In understanding the role of struggle in achieving the aims of the Informal Settlement Network, we see that "marches" and "demonstrations" are part of a "multi-dimensional media campaign to highlight landlessness and urban poverty" which also include sms bundles, websites, building relationships with press, etc. The notion of multi-dimensional media campaigns has enriched my understanding of Abahlali’s peculiar political praxis over the last few years. I was puzzled at the contradiction between the revolutionary discourse it occasionally adopted prior to a demonstration or march only to have Abahlali put forward distinctly reformist demands for due process, consultation, "dignity" and "voice". As CORC indicates, they work with "settlements whose residents are involved in the incremental provision of land tenure, basic services and affordable housing – either through acceptable relocations or on-site upgrading" (my emphasis). However, there is nothing preventing these settlements from appearing militant and uncompromising as part of a general media campaign designed to leverage incremental gains. This is an important learning.
Another important learning is derived from the CORC website designer, Brand Anchor Communications. This company is "a boutique marketing and brand activation agency who are in the business of creating, activating and managing brands". They advise their clients: "marketing is every bit of contact your company has with anyone in the outside world – that’s a lot of marketing opportunities. Drill into your mind the idea that at its core, marketing is a business. And the purpose of a Business is to Earn Profits". They end off providing clients with this general principle of marketing: "Brand Awareness equals Credibility". Which is a variant of: repeat a lie often enough.
While the extent of Abahlali’s participation in the ISN is hard to gauge, the manner in which incrementalist politics may be pursued through radical direct action is reflected in the way Brand-Abahlali operates. In Abahlali we have an organization held out to stage large, militant and radical demonstrations but, in its demands, it emphasises in situ upgrading of shack settlements rather than holding government to brick and mortar promises and is preoccupied with questions of "voice", dignity and due process rather than pressing direct political demands. While there are likely to be a range of different approaches within the ISN, it is fair to say that Abahlali operate within a general milieu in which not only the writing about radical demonstrations could be branding but that the radical demonstrations may themselves be branding.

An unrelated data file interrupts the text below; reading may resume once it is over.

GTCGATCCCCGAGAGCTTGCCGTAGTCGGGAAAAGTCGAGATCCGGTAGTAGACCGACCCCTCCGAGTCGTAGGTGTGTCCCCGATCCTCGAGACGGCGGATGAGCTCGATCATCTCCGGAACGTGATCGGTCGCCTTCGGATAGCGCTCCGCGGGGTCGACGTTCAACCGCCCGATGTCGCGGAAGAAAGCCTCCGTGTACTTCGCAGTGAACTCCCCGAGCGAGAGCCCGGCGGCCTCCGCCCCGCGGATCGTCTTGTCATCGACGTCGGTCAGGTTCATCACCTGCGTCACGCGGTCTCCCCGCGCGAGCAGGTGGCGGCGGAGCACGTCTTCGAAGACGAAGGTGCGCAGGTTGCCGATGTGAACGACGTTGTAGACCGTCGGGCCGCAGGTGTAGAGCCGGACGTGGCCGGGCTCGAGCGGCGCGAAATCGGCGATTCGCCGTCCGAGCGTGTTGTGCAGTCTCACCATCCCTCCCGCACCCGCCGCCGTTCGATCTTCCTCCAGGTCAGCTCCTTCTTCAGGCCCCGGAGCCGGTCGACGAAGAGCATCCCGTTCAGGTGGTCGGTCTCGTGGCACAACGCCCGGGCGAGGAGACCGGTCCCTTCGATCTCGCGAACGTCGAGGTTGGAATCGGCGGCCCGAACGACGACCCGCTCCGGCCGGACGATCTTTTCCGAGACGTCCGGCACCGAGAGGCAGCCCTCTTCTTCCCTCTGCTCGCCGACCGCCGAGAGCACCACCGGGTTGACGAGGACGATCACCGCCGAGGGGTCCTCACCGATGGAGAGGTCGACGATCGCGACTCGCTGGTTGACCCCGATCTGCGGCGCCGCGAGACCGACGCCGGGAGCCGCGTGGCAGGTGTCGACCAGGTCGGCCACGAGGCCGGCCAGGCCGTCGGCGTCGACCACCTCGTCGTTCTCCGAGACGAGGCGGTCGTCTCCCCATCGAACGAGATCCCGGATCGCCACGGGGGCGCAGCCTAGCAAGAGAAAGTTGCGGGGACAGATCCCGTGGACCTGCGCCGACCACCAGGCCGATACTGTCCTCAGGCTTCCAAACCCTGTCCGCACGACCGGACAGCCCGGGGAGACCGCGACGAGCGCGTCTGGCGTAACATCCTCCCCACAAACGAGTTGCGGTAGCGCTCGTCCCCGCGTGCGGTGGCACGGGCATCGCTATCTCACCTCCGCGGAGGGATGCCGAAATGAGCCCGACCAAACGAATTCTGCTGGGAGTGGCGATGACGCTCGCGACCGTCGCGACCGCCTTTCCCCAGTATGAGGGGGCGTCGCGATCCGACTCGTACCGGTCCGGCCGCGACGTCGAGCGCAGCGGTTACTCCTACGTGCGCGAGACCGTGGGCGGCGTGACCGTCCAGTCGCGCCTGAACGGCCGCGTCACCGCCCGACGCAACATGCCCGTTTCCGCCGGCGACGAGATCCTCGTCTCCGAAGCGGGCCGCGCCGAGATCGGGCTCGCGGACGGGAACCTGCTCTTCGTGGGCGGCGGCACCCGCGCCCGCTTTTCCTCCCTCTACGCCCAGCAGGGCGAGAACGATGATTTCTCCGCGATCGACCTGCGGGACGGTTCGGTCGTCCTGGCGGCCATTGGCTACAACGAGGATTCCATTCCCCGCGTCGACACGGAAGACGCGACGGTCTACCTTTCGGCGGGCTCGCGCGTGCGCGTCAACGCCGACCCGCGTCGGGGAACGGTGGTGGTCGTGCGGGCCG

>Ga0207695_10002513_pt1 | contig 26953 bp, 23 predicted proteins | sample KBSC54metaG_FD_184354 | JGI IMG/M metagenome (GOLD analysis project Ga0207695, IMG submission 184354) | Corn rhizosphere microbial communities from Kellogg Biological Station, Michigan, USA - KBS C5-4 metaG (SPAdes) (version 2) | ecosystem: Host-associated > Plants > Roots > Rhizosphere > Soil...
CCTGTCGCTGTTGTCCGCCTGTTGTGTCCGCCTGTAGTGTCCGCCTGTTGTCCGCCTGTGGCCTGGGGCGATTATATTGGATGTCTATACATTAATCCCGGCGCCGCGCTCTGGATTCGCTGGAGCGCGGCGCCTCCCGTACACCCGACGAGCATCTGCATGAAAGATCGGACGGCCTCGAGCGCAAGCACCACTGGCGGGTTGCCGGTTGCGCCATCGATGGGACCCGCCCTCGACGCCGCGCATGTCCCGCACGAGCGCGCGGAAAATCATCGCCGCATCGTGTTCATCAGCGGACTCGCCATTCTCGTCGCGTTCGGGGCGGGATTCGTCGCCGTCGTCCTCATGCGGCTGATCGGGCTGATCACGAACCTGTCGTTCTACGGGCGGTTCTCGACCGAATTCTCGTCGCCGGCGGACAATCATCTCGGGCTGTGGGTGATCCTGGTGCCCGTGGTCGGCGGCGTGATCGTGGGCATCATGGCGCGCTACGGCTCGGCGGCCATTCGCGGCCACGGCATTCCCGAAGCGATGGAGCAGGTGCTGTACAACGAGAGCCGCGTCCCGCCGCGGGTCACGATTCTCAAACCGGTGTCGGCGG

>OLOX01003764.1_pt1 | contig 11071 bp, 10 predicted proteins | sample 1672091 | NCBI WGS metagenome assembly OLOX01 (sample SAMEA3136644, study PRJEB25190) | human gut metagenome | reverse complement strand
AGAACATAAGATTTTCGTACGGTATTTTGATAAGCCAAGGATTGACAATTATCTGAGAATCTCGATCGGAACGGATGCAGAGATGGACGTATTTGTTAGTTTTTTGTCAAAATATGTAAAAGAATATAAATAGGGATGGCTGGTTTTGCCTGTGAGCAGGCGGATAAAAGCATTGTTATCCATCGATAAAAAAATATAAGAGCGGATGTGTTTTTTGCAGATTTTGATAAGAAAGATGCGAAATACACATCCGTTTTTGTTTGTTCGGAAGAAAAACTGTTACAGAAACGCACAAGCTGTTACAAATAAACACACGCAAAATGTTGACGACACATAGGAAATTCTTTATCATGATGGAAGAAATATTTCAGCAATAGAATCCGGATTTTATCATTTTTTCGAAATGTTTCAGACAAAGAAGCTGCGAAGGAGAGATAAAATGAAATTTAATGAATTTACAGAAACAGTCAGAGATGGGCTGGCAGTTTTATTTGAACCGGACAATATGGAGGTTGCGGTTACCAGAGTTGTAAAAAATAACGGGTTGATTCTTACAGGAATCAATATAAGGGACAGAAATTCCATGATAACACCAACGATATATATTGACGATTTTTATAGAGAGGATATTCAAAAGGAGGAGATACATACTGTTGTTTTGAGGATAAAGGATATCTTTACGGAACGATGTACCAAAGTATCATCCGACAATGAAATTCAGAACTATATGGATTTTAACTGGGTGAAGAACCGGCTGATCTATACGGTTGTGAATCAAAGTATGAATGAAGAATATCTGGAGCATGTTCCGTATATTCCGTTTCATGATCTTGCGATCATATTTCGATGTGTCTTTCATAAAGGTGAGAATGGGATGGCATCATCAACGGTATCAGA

It is remarkable that none of the academics writing on Abahlali have ever traced these political affinities. This speaks either to a certain shoddiness in fully researching their subject or else a conscious decision to ignore these aspects and fully participate in the branding and spin themselves.
As an exercise is exposing spin, I wish to challenge Sacks statements about the Abahlali Human Rights Day march in March 2010. Let me start by saying that it is good that Abahlali-Actual exist. The issue is the way in which they are represented which, from the pens of their amplifiers, does not correspond in a stable, credible or principled way to their being.